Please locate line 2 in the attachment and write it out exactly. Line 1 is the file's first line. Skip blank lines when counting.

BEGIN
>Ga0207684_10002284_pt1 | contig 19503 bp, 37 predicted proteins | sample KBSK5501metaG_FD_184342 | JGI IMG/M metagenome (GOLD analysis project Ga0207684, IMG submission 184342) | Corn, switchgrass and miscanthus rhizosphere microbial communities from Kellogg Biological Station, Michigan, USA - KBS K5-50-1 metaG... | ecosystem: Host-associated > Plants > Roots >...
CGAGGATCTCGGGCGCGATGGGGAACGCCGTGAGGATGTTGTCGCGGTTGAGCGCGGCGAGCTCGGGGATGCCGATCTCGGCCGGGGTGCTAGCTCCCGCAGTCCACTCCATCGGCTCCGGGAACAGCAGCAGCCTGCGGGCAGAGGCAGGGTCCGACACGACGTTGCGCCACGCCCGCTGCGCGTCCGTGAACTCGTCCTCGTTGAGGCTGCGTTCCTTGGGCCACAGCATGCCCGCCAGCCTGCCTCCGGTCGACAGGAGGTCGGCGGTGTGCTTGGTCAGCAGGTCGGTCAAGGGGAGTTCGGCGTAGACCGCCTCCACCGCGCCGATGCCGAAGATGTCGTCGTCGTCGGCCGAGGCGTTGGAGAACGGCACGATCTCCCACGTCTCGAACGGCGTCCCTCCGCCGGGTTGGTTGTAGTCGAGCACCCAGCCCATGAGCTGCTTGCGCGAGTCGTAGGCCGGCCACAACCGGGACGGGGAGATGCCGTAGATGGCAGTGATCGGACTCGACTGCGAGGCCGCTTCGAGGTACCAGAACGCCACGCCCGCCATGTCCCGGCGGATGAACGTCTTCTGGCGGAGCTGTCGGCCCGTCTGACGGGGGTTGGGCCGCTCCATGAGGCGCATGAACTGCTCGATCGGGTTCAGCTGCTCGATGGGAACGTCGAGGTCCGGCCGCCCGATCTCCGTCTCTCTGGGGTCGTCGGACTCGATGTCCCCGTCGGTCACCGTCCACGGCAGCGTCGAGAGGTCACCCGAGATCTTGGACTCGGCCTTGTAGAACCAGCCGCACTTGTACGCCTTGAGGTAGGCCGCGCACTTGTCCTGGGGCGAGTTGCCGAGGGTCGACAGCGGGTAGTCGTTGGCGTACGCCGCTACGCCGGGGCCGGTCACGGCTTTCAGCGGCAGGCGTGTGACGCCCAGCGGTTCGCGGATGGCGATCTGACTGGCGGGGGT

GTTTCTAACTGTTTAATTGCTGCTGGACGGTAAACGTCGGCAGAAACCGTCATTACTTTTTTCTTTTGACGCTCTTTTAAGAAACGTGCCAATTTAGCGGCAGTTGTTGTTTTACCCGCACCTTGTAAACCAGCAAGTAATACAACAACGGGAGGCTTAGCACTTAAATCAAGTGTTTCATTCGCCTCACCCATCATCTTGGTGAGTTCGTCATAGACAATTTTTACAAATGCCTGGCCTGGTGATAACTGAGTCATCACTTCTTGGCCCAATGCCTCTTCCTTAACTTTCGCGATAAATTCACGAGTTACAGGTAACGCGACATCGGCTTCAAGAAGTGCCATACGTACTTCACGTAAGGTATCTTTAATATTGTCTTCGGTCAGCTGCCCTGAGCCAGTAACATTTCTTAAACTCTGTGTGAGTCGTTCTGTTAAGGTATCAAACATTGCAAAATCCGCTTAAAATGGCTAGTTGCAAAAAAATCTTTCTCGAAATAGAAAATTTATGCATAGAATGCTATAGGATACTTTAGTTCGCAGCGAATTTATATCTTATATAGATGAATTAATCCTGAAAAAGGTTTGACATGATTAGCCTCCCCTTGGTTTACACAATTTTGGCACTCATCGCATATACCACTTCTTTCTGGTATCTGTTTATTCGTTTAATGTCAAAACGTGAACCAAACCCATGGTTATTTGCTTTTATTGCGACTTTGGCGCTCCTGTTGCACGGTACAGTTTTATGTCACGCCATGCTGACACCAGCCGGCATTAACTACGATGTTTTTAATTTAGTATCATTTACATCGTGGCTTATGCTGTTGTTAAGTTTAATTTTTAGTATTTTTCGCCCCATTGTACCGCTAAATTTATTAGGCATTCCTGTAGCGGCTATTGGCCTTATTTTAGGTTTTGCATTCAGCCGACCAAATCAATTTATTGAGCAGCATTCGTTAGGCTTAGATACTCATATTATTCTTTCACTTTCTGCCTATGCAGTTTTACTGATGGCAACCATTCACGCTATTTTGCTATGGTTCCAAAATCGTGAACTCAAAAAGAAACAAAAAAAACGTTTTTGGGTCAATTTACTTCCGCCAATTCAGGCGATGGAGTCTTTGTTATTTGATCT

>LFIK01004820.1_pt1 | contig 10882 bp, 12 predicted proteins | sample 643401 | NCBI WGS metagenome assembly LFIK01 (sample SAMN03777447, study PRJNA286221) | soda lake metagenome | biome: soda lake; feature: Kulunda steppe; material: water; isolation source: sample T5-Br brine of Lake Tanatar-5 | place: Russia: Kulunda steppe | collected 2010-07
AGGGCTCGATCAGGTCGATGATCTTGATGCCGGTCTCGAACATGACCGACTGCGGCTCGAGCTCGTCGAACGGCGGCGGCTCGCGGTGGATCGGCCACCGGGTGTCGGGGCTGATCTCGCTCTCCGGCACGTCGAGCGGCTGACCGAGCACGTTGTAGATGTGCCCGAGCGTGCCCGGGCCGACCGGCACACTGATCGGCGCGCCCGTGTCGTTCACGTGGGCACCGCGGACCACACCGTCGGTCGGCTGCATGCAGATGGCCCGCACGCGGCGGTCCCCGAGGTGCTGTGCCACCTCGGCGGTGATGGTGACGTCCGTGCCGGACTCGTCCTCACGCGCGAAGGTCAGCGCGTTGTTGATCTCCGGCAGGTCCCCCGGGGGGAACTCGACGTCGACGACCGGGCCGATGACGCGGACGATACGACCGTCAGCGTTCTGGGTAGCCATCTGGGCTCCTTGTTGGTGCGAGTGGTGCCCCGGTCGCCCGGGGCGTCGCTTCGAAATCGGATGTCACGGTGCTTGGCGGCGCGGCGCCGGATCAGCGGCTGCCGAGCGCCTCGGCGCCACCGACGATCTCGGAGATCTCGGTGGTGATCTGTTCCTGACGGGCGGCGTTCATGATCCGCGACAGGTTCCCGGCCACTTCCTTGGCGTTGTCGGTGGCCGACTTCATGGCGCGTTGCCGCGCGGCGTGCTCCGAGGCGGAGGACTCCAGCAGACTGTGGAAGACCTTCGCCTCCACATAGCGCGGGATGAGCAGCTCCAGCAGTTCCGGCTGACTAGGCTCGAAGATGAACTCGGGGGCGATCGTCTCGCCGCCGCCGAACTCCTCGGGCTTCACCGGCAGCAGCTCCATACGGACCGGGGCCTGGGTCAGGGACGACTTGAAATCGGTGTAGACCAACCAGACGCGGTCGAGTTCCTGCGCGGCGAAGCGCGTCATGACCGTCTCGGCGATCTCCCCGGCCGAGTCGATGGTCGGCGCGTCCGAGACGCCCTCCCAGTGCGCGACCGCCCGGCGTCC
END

CGAGGATCTCGGGCGCGATGGGGAACGCCGTGAGGATGTTGTCGCGGTTGAGCGCGGCGAGCTCGGGGATGCCGATCTCGGCCGGGGTGCTAGCTCCCGCAGTCCACTCCATCGGCTCCGGGAACAGCAGCAGCCTGCGGGCAGAGGCAGGGTCCGACACGACGTTGCGCCACGCCCGCTGCGCGTCCGTGAACTCGTCCTCGTTGAGGCTGCGTTCCTTGGGCCACAGCATGCCCGCCAGCCTGCCTCCGGTCGACAGGAGGTCGGCGGTGTGCTTGGTCAGCAGGTCGGTCAAGGGGAGTTCGGCGTAGACCGCCTCCACCGCGCCGATGCCGAAGATGTCGTCGTCGTCGGCCGAGGCGTTGGAGAACGGCACGATCTCCCACGTCTCGAACGGCGTCCCTCCGCCGGGTTGGTTGTAGTCGAGCACCCAGCCCATGAGCTGCTTGCGCGAGTCGTAGGCCGGCCACAACCGGGACGGGGAGATGCCGTAGATGGCAGTGATCGGACTCGACTGCGAGGCCGCTTCGAGGTACCAGAACGCCACGCCCGCCATGTCCCGGCGGATGAACGTCTTCTGGCGGAGCTGTCGGCCCGTCTGACGGGGGTTGGGCCGCTCCATGAGGCGCATGAACTGCTCGATCGGGTTCAGCTGCTCGATGGGAACGTCGAGGTCCGGCCGCCCGATCTCCGTCTCTCTGGGGTCGTCGGACTCGATGTCCCCGTCGGTCACCGTCCACGGCAGCGTCGAGAGGTCACCCGAGATCTTGGACTCGGCCTTGTAGAACCAGCCGCACTTGTACGCCTTGAGGTAGGCCGCGCACTTGTCCTGGGGCGAGTTGCCGAGGGTCGACAGCGGGTAGTCGTTGGCGTACGCCGCTACGCCGGGGCCGGTCACGGCTTTCAGCGGCAGGCGTGTGACGCCCAGCGGTTCGCGGATGGCGATCTGACTGGCGGGGGT